A fee-replacing fee

Tesla explained that congestion fees would add up when the Supercharger is "busy" and the state of charge is above a "certain level." Once again, the company doesn't provide clear instructions. However, that could mean Tesla thought of a dynamic pricing strategy. It might apply a congestion fee when all stalls are occupied and you intend to charge over a certain threshold.

Typically, staying plugged in to reach a 100% state of charge from 80% takes longer than going from 20% to 80%. Automakers engineered this limitation to protect the high-voltage energy storage unit. It's also why most EVs on the road today have buffers that don't allow drivers to deplete the battery.

Tesla told customers that replacing idle fees with congestion fees would "help reduce wait times and ensure that everyone has access to Superchargers when they need it."

Supercharging is more expensive than gas fill\-ups in Canada
Photo: Tesla
Currently, an idle fee of $0.50 per minute applies when your EV's battery is at 100% and the charging station is half full. When every stall is occupied and your vehicle is finished charging up, the idle fee doubles to $1 per minute. Tesla didn't mention if the congestion fee would be higher than the idle fee.

UPDATE. The new congestion fee is set to cost $1 per minute.

People using these select charging stations will have to check the official app and see when electrons get more expensive. So, make sure you're paying attention to the information displayed on your smartphone or infotainment tablet before leaving the car plugged in.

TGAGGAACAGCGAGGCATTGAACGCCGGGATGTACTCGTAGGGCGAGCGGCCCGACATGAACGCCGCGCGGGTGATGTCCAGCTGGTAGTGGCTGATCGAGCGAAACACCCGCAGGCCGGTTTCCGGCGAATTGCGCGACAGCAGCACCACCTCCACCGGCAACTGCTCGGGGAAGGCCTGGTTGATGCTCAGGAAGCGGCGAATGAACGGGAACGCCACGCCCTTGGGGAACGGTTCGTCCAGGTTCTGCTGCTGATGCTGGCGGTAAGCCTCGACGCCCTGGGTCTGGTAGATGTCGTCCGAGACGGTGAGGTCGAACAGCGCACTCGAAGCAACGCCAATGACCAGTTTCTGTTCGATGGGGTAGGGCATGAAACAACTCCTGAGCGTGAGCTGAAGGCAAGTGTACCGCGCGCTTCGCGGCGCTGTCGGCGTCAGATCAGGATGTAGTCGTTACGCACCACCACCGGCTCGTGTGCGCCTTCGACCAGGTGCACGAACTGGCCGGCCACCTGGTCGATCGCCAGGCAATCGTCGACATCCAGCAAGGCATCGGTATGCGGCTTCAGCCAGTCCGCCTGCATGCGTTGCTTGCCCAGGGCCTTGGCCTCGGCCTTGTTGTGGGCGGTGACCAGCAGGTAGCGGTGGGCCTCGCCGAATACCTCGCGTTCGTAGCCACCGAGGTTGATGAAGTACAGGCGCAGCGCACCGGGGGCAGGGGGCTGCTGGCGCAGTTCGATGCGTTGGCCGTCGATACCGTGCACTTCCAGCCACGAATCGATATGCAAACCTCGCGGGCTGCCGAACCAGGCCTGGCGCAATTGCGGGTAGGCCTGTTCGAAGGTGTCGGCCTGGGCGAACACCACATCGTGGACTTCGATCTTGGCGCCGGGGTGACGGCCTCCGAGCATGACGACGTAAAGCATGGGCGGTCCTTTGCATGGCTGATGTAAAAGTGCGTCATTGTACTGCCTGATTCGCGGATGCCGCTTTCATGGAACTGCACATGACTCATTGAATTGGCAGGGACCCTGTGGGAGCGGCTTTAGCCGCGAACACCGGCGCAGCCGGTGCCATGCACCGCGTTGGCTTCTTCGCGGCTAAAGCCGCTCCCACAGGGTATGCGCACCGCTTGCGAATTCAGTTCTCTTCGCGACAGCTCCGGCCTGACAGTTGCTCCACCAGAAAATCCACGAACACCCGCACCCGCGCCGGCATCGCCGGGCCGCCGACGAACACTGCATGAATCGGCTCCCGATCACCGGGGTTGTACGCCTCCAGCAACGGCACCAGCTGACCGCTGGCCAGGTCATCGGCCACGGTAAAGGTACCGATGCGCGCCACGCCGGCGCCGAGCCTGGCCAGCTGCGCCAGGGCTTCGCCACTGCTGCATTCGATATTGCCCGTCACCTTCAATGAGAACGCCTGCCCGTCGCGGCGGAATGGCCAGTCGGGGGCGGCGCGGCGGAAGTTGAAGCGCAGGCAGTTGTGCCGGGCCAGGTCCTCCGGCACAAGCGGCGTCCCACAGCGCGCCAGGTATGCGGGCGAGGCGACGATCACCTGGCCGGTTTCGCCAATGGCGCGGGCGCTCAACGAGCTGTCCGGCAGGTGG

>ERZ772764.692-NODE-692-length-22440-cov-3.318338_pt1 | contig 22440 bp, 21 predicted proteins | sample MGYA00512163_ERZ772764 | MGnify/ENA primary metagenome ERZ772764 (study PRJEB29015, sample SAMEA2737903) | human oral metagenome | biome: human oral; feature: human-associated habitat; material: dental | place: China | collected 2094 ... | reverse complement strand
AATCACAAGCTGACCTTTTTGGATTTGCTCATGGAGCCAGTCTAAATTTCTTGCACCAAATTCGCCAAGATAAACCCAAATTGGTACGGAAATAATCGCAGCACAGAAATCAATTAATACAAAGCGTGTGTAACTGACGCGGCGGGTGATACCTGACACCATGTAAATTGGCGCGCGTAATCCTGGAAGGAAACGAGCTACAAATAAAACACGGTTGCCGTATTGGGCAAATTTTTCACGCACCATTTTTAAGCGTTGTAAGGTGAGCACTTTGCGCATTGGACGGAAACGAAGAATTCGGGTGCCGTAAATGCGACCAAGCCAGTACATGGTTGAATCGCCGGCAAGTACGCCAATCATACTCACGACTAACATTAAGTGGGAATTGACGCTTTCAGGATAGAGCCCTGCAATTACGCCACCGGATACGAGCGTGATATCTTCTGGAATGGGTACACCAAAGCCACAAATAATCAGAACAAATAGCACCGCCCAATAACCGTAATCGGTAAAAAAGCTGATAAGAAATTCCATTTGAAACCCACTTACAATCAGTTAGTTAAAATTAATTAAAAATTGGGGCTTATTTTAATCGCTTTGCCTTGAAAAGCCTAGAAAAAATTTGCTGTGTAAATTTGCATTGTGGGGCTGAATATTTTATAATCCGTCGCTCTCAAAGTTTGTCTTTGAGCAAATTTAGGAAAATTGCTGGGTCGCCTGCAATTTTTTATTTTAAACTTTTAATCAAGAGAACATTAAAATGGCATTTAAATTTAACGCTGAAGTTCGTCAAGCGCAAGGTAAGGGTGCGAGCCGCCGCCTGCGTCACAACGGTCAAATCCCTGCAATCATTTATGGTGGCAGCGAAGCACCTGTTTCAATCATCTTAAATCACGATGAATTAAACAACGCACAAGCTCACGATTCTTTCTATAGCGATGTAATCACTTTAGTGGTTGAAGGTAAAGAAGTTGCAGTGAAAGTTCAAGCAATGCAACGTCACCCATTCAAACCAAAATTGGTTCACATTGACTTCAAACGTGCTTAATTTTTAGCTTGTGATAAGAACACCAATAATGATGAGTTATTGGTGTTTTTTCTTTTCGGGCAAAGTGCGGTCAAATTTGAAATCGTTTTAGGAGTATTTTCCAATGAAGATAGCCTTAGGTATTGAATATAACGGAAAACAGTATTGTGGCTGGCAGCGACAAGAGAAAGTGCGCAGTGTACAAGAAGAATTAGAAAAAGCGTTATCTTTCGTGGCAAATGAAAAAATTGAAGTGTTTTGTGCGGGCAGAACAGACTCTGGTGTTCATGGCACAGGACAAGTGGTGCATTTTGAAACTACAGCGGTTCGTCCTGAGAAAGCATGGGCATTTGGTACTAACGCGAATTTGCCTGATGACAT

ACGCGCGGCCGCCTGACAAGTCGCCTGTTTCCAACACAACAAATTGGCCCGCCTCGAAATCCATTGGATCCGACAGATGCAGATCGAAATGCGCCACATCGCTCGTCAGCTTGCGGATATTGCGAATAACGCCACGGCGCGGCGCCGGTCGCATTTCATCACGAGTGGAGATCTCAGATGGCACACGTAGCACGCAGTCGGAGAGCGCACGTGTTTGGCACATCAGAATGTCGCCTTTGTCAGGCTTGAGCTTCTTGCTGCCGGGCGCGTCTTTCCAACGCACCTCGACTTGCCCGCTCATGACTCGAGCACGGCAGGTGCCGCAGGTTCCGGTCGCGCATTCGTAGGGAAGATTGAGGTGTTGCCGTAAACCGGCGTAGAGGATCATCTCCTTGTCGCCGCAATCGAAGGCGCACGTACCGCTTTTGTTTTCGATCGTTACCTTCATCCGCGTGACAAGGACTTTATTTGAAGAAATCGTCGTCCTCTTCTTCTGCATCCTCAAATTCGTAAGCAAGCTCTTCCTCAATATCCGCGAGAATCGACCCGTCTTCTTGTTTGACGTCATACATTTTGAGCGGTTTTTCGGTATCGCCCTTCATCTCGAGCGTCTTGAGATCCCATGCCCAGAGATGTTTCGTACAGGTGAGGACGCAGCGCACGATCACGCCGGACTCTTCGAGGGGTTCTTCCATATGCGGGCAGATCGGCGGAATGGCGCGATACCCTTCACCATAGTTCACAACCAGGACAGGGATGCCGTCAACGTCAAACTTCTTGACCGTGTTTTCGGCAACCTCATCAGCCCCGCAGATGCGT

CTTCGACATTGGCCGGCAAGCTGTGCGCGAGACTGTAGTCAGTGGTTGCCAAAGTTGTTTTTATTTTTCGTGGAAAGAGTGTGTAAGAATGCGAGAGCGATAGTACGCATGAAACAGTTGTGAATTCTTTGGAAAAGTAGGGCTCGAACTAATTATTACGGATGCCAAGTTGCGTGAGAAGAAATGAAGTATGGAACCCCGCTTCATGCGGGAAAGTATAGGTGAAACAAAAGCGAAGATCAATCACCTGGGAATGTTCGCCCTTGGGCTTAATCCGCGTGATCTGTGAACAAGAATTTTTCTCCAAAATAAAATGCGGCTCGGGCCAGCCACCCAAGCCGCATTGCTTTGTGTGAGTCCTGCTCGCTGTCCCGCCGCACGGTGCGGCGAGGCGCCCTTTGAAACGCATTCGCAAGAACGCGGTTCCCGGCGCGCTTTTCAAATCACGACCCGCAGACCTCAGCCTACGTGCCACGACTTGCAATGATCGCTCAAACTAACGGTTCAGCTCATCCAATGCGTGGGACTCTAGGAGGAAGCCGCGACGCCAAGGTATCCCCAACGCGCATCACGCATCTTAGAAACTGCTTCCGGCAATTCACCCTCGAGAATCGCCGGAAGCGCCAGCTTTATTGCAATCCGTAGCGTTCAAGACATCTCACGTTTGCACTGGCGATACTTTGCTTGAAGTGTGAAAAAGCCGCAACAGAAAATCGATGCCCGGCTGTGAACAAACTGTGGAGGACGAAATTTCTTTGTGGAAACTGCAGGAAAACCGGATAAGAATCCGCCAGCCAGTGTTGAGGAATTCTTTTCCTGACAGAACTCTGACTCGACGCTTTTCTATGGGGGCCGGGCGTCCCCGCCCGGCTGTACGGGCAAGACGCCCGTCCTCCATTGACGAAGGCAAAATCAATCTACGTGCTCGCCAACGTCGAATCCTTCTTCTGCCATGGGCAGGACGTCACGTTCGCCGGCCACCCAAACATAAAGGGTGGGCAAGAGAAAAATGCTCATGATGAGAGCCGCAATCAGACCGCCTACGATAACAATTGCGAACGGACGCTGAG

Not great, not terrible

Reactions to this change have been a mixed bag. Some welcomed it, while others said this is just a preview of what Tesla could do once most cars on the road are all-electric, and it has a monopoly on the fast-charging business.

Tesla Supercharger
Photo: Tesla
We can't say that's going to be the case. Automakers won't rely solely on Tesla to provide a high-power charging solution. Plus, competitors like Electrify America, EVgo, Francis Energy, ChargePoint, and automakers like Mercedes-Benz or Porsche will try to get some of that charging revenue for themselves.

At the same time, let's not forget the oil industry. Brands like Shell or BP won't just sit around and see their revenue drop as America moves to zero-emission mobility.

Granted, Tesla didn't come up with precise indications about this change. However, it could end up as a good strategy to stop other EV drivers from hogging a Supercharger unnecessarily. Some will surely appreciate not waiting an hour to recharge this Holiday season.

It remains to be seen what impact this measure will have.
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Editor's note: The article has been updated to include the congestion fee's cost.

About the author: Florin Amariei
Florin Amariei profile photo

Car shows on TV and his father's Fiat Tempra may have been Florin's early influences, but nowadays he favors different things, like the power of an F-150 Raptor. He'll never be able to ignore the shape of a Ferrari though, especially a yellow one.